By John Yoo, The Philadelphia Inquirer
What if a college dean barred from campus recruiting any law firm that provided free representation to al-Qaeda terrorists? Suppose she believes that the firms are providing aid and comfort to the enemy in wartime.
There would be an avalanche of criticism from the media, the bar, and the professoriat because the dean had elevated her personal views above a university’s commitment to free and open access.
Nothing like that ever happened to Elena Kagan, President Obama’s solicitor general and his choice to replace Justice John Paul Stevens on the Supreme Court. When she served as dean of Harvard Law School, Kagan prohibited the U.S. military from recruiting students on campus. Why? Because it discriminates against gays and lesbians under the “don’t ask, don’t tell” policy.
I happen to agree that the president and Congress should allow gays to serve in the military. But Kagan announced her policy while the United States was fighting in Afghanistan and Iraq. And she defied a federal law – the Solomon Amendment – that ordered schools to provide equal access to the military for campus recruitment or risk losing federal funding.
Administration officials will say that Kagan’s policy held only while an appeals court blocked the Solomon Amendment, but that decision never took effect. They will argue that the military had alternatives to on-campus recruiting – but then she was slapping the military in the face purely for some cheap symbolism.
But it was more than just striking a pose. Kagan declared that excluding gays from the military was “a profound wrong – a moral injustice of the first order.” Her argument, which lost 8-0 before the Supreme Court, shows she was an activist before she was nominated to be a judge.
Kagan’s activism may have even stemmed less from moral crusading and more from a desire to get along in elite academia. She had no problems serving in the very Clinton White House that had signed the “don’t ask” policy.
There is a lot to like about Kagan: She is qualified, smart, engaging, and can lead a large, fractious place like a law school. But her gay-rights stance shows her adopting the lazy conventional liberalism of the faculty lounge over the common sense of real people (allegedly prized by this administration) and innovative or inspired thinking – hence the thinness of her published scholarship.
Take, for example, the claim that Kagan supports broad presidential powers. A closer reading of her 2001 article, “Presidential Administration,” shows she supports a president’s authority over the administrative agencies only because Congress hasn’t prohibited him. She wrote: “Congress generally may grant discretion to agency officials alone and … the president must respect the limits of this delegation.” Conceivably, Congress can free federal prosecutors or even entire cabinet agencies from presidential control.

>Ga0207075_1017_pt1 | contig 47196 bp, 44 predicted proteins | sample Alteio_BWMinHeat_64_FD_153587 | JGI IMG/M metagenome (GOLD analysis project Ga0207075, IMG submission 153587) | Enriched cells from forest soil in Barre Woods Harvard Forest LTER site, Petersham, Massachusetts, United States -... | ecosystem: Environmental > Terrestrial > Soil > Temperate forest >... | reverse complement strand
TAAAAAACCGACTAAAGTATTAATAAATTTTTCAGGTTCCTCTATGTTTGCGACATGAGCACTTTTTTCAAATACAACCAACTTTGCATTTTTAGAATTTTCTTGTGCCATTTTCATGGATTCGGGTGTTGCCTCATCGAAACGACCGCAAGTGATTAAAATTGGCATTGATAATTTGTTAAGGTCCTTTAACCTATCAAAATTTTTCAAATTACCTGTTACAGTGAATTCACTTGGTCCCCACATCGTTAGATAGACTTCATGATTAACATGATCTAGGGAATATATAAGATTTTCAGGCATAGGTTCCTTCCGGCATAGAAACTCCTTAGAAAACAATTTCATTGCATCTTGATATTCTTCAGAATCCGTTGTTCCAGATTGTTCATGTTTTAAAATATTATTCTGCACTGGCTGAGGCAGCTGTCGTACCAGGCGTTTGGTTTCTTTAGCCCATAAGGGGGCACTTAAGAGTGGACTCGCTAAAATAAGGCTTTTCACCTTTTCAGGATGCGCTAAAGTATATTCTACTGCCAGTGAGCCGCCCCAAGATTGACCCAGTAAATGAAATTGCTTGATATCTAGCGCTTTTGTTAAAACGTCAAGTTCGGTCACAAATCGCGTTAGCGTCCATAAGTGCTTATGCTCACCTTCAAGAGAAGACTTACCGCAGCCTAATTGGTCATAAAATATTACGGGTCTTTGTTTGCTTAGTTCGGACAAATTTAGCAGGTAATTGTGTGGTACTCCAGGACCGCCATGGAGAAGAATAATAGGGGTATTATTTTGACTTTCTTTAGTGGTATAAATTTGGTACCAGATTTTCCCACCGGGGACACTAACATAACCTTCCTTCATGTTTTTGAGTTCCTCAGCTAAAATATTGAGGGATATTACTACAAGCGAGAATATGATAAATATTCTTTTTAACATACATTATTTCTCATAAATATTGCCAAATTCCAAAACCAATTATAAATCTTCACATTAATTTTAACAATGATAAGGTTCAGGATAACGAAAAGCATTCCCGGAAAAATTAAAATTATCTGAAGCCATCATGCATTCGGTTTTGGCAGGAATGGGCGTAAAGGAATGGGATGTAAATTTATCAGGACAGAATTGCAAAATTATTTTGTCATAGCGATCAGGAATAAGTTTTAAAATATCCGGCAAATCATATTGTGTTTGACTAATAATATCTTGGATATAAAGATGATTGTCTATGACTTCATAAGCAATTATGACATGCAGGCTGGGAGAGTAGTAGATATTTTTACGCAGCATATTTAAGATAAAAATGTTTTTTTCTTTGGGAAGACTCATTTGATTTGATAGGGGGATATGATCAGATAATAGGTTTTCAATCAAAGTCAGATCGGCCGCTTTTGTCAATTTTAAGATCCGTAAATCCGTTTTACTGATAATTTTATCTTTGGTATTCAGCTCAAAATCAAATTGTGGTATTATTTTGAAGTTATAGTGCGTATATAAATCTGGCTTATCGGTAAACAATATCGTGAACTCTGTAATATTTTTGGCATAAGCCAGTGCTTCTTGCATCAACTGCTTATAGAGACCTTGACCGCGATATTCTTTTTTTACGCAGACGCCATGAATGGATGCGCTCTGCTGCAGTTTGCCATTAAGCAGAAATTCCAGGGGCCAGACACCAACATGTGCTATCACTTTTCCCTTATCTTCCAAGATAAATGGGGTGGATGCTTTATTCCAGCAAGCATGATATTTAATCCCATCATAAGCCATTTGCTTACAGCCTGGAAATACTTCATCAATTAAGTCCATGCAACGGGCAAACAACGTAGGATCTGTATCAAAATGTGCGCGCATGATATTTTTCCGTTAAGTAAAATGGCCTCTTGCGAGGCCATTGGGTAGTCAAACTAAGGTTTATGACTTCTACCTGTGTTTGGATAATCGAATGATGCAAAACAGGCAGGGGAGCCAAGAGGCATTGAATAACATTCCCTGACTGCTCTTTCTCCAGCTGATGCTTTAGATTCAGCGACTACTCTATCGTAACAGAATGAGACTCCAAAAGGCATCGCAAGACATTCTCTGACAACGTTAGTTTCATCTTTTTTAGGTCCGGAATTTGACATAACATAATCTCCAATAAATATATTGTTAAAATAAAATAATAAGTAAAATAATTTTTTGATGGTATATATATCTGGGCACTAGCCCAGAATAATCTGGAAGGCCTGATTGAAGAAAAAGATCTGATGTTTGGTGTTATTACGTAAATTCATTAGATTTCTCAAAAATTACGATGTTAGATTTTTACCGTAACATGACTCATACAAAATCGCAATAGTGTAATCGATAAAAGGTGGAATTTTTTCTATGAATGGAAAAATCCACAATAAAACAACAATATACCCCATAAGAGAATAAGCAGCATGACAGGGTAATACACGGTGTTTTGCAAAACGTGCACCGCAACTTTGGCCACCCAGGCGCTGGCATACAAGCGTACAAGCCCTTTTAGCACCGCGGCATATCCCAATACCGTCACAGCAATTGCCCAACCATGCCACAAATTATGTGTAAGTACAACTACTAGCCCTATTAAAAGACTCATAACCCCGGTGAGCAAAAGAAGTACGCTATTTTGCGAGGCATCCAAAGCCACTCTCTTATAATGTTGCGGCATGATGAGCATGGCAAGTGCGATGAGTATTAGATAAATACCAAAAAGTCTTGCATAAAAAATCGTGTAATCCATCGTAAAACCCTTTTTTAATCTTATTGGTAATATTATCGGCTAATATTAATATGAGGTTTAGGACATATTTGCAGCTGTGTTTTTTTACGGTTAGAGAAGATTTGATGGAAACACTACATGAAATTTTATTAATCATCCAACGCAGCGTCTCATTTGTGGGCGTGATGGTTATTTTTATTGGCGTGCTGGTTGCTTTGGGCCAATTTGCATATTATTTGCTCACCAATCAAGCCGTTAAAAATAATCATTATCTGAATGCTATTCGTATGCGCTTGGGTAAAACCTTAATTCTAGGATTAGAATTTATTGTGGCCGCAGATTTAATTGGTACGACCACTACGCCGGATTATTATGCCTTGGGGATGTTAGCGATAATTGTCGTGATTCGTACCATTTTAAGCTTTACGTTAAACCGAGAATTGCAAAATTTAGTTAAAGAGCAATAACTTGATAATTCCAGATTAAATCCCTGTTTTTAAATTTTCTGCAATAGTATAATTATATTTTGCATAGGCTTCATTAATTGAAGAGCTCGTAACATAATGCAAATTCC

Another example comes from her views about her future coworkers. In a 1995 book review, she claims that Clarence Thomas’ “substantive testimony” in his confirmation hearings was “a national laughingstock.” The “weakness of Justice Thomas’ objective qualifications and the later charges of sexual harassment” deprived him of a solid confirmation (and rightly so, she suggests). Elsewhere, Kagan praises Justice Antonin Scalia for his brainpower, and she considers Justice Thurgood Marshall, the liberal black justice for whom she clerked, her hero. She adopts the lazy but standard liberal prejudice that conservative minorities are stupid, while liberal ones are heroic.
By the time of his appointment, Thomas, for whom I clerked, had served on the federal appeals court in Washington for two years, headed a major federal agency for eight years, and served as an assistant cabinet secretary for two years. Kagan will have been solicitor general for about a year, a deputy White House official for four years, and a law school professor for the rest. Whose qualifications are “weak”?
Will Kagan be any more forthcoming than Thomas when asked to prejudge issues that will come before her on the court? Senators and the American public will soon find out.
John Yoo is a law professor at the University of California, Berkeley, and a visiting scholar at the American Enterprise Institute. He was a Justice Department official in the George W. Bush administration and is the author of “Crisis and Command.” Contact him at firstname.lastname@example.org.